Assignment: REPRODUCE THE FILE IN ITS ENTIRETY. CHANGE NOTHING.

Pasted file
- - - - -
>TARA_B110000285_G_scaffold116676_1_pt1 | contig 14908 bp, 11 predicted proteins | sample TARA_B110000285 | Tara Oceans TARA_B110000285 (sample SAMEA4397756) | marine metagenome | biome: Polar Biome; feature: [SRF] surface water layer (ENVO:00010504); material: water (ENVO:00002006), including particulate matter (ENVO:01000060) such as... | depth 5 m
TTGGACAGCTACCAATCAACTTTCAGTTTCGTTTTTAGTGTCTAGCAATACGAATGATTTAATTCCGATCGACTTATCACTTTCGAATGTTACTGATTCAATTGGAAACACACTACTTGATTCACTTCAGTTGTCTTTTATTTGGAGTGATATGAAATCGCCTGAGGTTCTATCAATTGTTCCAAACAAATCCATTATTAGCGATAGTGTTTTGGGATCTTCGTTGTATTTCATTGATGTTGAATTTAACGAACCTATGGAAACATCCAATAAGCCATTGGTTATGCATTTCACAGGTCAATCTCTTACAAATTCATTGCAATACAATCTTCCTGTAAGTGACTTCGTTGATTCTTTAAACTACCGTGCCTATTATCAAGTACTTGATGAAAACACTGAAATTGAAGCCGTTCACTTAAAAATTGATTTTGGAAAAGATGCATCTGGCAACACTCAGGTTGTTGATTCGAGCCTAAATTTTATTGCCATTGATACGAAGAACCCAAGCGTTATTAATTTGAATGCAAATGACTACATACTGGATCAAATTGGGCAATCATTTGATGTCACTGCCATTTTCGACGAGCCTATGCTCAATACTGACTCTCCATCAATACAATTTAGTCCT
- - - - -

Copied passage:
>TARA_B110000285_G_scaffold116676_1_pt1 | contig 14908 bp, 11 predicted proteins | sample TARA_B110000285 | Tara Oceans TARA_B110000285 (sample SAMEA4397756) | marine metagenome | biome: Polar Biome; feature: [SRF] surface water layer (ENVO:00010504); material: water (ENVO:00002006), including particulate matter (ENVO:01000060) such as... | depth 5 m
TTGGACAGCTACCAATCAACTTTCAGTTTCGTTTTTAGTGTCTAGCAATACGAATGATTTAATTCCGATCGACTTATCACTTTCGAATGTTACTGATTCAATTGGAAACACACTACTTGATTCACTTCAGTTGTCTTTTATTTGGAGTGATATGAAATCGCCTGAGGTTCTATCAATTGTTCCAAACAAATCCATTATTAGCGATAGTGTTTTGGGATCTTCGTTGTATTTCATTGATGTTGAATTTAACGAACCTATGGAAACATCCAATAAGCCATTGGTTATGCATTTCACAGGTCAATCTCTTACAAATTCATTGCAATACAATCTTCCTGTAAGTGACTTCGTTGATTCTTTAAACTACCGTGCCTATTATCAAGTACTTGATGAAAACACTGAAATTGAAGCCGTTCACTTAAAAATTGATTTTGGAAAAGATGCATCTGGCAACACTCAGGTTGTTGATTCGAGCCTAAATTTTATTGCCATTGATACGAAGAACCCAAGCGTTATTAATTTGAATGCAAATGACTACATACTGGATCAAATTGGGCAATCATTTGATGTCACTGCCATTTTCGACGAGCCTATGCTCAATACTGACTCTCCATCAATACAATTTAGTCCT